FBI Thursday arrested two former Louisville Metro Police department detectives, and two current officers charged in connection with deadly Breonna Taylor raid
Joshua Jaynes has been arrested and charged by the FBI for adding a false statement to his sworn affidavit submitted while seeking the warrant
Detective Kelly Hanna Goodlett, not only knew the claims to be false, she embellished the misleading narrative contained in the affidavit
As a result the ‘no knock’ raid on Breonna Taylor’s apt. on 13 March, 2020, was approved, leading to her death
The EMT was shot six time by officers after her boyfriend Kenneth Walker returned their fire
Ex-detective Brett Hankison, now charged with civil rights charges in connection with the incident, was cleared of criminal charges earlier this year
Hankinson, who fired the shots that killed Taylor, was cleared in March of three counts of wanton endangerment, after he was only charged for firing shots into a neighboring apt
Sgt. Kyle Meany and detective Kelly Hanna Goodlett have also been indicted on federal charges
Louisville Metro Police Dept. organized the raid after Jayne and Goodlett concocted a narrative that Taylor’s ex-boyfriend had been drug dealing at her apartment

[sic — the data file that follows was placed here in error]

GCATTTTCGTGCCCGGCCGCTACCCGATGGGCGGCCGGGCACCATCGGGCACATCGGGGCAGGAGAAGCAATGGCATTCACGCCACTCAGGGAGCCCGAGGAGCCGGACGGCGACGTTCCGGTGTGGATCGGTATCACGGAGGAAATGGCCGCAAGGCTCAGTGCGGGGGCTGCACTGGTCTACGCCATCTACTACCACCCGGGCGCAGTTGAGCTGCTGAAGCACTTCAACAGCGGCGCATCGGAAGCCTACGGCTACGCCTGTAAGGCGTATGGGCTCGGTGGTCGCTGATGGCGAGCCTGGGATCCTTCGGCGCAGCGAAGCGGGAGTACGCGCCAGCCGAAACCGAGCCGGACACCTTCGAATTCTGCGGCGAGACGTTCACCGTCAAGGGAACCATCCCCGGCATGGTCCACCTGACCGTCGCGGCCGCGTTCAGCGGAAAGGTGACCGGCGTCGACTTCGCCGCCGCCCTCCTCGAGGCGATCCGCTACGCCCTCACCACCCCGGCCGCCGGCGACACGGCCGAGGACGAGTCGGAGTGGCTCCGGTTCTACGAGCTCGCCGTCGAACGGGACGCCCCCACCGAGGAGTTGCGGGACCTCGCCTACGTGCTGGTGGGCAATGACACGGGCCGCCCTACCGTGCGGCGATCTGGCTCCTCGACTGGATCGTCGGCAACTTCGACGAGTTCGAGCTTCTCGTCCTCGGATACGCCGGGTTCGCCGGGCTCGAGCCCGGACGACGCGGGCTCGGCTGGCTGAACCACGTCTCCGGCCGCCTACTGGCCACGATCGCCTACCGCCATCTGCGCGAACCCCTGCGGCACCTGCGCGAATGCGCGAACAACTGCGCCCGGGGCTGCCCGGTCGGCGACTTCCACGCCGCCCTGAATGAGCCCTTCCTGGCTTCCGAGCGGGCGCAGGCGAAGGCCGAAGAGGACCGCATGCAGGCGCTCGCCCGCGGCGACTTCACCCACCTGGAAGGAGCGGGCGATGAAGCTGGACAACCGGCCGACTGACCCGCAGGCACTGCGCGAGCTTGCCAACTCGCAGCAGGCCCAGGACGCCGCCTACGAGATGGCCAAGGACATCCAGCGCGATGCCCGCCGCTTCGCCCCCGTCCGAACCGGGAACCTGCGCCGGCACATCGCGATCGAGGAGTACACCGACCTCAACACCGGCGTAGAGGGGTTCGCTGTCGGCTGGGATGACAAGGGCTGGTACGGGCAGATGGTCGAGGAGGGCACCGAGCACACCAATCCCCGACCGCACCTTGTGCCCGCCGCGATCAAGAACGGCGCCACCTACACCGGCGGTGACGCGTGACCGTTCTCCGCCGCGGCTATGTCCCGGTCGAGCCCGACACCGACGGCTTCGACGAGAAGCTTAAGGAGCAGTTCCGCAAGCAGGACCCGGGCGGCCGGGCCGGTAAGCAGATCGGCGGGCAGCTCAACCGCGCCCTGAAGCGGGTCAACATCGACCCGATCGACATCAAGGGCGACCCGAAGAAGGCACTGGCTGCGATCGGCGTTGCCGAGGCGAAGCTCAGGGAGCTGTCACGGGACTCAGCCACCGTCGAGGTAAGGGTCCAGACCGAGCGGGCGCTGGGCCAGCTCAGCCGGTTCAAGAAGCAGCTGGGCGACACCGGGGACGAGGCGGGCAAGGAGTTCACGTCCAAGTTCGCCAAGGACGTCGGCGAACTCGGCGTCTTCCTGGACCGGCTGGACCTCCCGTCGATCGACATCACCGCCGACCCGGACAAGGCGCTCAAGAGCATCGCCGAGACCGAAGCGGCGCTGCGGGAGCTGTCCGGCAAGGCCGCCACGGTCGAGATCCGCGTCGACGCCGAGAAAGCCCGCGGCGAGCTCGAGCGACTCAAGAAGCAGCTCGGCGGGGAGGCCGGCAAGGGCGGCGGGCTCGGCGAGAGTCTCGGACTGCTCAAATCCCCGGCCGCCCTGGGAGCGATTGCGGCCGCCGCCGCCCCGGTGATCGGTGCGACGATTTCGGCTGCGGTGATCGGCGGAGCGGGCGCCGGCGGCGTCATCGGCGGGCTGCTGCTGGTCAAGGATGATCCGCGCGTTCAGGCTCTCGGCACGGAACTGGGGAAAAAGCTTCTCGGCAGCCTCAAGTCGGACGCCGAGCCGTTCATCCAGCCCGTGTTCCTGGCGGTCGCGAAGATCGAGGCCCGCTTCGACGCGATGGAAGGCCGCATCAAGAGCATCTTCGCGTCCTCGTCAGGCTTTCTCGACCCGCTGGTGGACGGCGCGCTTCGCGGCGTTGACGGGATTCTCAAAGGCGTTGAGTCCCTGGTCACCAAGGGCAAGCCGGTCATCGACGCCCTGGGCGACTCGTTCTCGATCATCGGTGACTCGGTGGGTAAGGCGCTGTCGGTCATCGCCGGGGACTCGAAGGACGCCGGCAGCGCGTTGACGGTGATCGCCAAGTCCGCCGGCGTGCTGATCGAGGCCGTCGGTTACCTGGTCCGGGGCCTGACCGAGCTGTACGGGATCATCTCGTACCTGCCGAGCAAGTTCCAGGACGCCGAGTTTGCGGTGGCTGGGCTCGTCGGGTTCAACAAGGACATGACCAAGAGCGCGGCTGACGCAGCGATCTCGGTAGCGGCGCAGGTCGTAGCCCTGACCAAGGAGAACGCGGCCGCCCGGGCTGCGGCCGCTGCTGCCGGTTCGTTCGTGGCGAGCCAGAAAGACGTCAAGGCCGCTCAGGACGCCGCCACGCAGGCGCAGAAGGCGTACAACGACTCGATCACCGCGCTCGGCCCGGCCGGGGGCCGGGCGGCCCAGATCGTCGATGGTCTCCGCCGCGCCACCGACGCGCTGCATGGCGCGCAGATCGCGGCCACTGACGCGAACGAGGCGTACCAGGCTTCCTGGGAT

Four current and former Louisville Police officers have been charged by the FBI in connection with the deadly raid at Breonna Taylor’s apartment in 2020.
Ex-LPMD detectives Joshua Jaynes, 40, and Brett Hankison, 46 are all facing federal civil rights charges for their actions in the Taylor investigation.
Current LMPD Sergeant Kyle Meany, 45, and detective Kelly Hanna Goodlett are facing the same charges.
Jaynes was fired by the Louisville Metro Police in January 2021, in Kentucky, for adding a false statement to his sworn affidavit for the ‘no knock’ warrant to search Taylor’s apartment over her drug dealer ex-boyfriend.
On 13 March 2020, Breonna Taylor, a 26-year-old emergency medical technician, was shot and killed by police who had carried out a nighttime “no-knock” warrant to storm her home while she was sleeping with her boyfriend.
Believing they were intruders, her boyfriend fired one shot at the officers using a handgun he legally owned. The officers responded by firing 22 bullets, killing Taylor with a shot to the chest.